Islamabad (AsiaNews) - The activists of the All Pakistan Minorities Alliance (APMA)
have repaired the memorial of Shahbaz Bhatti, a Catholic minister for religious
minorities massacred by Islamic fundamentalists in March 2011. The
monument was desecrated by unknown persons - religious extremists and common
criminals - March 9 last year (click
here for photos), but some local media such as a newspaper close to the
Protestant Christian community, deny the incident stating that it never happened. Speaking
to AsiaNews, Paul Bhatti, brother of
Shahbaz and current Minister for National Harmony, confirms "the
relocation of the memorial, from which they were stolen candles and flowers and
the picture was ruined."
On 9 March, the Christian community in Pakistan suffered two serious attacks: the first in a suburb of Lahore, where a Muslim mob burned 160 houses and two churches, forcing most residents to flee. The raid was sparked by allegations of blasphemy against a Christian, who allegedly - so far without evidence - offended the Prophet Mohammed in a drunken altercation with a young Muslim. On the same day in Islamabad the memorial of Shahbaz Bhatti was vandalized.
Manzoor Ghori, coordinator of APMA in the capital, has taken steps to remove the graffiti from the picture of Shahbaz Bhatti, at the moment a few letters of his name are still marked, which will soon be replaced with others. He adds that "such acts of vandalism will not to stop our battle" for the rights of Christians and all minorities. In addition, the activist does not spare criticism of journalists, media and organizations - including the Pakistan Christian Congress, who denied the "vandalization" of the monument - and who "do not check the facts" behaving "irresponsibly" to alter the truth .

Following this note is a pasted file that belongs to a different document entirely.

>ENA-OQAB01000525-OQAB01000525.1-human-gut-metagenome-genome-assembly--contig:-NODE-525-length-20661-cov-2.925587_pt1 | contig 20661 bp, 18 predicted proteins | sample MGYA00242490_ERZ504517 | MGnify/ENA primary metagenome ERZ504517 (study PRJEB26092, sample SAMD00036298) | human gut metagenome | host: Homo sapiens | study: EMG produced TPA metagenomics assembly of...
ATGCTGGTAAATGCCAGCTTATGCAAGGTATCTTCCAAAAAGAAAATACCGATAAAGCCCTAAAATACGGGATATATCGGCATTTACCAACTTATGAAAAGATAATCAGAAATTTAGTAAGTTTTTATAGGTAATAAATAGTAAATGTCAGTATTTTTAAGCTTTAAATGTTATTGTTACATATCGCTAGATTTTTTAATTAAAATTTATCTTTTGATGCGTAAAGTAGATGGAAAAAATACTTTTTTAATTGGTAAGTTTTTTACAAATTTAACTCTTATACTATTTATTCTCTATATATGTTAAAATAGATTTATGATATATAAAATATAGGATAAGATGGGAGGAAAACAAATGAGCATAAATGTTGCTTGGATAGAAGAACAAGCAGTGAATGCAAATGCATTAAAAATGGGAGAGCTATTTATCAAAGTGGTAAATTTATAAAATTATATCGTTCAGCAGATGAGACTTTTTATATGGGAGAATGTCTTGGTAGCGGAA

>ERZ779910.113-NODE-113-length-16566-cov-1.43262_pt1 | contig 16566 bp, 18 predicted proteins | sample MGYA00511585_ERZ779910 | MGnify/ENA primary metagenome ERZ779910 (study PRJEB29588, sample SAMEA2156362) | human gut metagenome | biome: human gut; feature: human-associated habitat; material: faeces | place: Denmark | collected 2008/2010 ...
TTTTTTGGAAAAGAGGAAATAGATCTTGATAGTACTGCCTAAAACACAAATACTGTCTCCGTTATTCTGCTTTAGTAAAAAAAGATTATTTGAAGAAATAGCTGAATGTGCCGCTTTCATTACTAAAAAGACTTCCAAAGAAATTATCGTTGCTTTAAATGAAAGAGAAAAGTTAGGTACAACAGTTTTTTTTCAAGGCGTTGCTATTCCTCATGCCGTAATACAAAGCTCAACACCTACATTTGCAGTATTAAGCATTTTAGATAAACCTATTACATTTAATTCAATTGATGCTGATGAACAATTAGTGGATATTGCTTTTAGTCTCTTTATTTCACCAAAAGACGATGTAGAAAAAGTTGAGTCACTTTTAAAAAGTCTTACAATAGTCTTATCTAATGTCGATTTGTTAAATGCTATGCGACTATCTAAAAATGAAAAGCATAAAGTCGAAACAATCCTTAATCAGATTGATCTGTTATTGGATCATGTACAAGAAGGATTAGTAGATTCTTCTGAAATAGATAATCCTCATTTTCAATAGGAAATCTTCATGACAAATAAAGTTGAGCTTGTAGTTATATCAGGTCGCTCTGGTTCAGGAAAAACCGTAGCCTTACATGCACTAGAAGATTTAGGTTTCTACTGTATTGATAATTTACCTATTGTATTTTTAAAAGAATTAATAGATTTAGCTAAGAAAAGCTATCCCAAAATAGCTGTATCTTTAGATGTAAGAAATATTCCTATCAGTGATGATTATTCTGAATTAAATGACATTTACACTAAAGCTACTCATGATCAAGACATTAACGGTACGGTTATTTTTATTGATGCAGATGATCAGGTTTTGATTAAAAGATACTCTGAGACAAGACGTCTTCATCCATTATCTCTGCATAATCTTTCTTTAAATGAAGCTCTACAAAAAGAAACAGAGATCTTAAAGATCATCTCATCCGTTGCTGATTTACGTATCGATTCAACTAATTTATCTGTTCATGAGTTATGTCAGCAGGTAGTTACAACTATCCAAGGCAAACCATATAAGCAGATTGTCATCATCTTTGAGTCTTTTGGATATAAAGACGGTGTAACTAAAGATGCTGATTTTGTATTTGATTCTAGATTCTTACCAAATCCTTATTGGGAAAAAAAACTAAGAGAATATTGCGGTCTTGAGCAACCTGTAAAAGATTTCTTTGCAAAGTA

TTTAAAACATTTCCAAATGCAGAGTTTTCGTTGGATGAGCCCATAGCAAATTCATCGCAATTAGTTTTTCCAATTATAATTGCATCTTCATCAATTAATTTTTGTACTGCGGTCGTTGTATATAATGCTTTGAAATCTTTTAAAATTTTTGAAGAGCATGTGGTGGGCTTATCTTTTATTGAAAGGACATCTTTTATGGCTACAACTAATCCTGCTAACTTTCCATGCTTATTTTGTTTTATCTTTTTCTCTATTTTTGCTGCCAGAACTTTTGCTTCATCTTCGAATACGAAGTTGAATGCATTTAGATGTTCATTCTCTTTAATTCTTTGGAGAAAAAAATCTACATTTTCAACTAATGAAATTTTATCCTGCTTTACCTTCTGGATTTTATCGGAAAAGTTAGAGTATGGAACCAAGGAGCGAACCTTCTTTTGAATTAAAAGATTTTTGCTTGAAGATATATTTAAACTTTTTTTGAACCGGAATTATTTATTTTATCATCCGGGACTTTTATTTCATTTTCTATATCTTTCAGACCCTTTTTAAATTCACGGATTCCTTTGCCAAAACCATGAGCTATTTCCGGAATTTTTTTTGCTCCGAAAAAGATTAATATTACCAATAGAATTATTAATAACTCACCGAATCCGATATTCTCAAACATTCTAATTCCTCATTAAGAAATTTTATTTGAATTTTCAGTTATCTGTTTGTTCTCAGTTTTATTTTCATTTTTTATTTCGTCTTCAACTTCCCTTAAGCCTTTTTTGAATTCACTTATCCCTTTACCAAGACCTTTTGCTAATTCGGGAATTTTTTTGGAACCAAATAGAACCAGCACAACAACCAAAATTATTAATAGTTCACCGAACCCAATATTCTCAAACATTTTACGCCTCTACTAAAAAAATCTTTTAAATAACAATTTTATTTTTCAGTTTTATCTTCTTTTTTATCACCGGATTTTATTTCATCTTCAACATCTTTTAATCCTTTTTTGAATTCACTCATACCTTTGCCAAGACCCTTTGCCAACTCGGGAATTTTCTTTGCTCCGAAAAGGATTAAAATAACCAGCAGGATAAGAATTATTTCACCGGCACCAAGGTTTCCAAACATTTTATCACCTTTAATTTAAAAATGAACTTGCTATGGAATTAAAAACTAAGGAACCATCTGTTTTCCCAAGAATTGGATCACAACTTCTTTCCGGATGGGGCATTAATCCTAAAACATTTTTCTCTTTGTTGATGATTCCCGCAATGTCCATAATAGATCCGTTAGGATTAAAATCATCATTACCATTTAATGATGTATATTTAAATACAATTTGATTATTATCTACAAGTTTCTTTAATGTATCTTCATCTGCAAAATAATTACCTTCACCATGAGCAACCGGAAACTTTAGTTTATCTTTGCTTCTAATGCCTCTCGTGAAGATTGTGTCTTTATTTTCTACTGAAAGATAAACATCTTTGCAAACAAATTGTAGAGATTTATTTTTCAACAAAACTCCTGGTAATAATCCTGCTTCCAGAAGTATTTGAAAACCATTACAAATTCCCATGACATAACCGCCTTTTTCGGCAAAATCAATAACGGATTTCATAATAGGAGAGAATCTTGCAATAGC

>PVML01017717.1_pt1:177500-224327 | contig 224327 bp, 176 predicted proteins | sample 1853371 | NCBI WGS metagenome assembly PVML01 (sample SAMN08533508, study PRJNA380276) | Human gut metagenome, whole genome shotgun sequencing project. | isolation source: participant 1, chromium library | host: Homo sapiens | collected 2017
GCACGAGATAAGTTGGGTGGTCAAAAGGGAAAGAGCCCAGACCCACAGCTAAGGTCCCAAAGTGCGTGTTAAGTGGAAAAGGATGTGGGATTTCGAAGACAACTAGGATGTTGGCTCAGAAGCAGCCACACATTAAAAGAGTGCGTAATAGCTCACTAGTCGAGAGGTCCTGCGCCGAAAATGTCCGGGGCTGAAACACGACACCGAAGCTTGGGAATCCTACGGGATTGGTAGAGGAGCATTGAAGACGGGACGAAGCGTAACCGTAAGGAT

Paul Bhatti, Minister for National Harmony, has also spoken out against the "hypocritical" behavior of this fringe of society, including the Pakistani Christian media guilty of denying "the attack on the memorial of my brother, of which there is both evidence and testimony". He says he does not "yet" know the names of those responsible, but thanks the diligence with which the APMA activists who have managed to repair the damage.
With regard to the recent wave of anti-Christian violence, Bhatti hopes that "the guilty are punished, those who have suffered damage are reimbursed and there are initiatives in the future to prevent a recurrence of such incidents." And as is clear from the investigation, it is increasingly evident that the cause of the violence is economic rather than religious coupled with the connivance of the police who did not intervene with the necessary promptness. "It's a very serious matter - accused the minister - contrary to humanity and religious sensitivity. All mosques in Pakistan have condemned this act." Finally, he has expressed "cautious optimism" for the fate of Sawan Masih, the Christian accused of blasphemy that was the pretext for the assault: "We are in the presence of a false accusation - confirms the minister - with no eye witnesses. It was a drunken altercation, there are no other elements, and so we are confident. "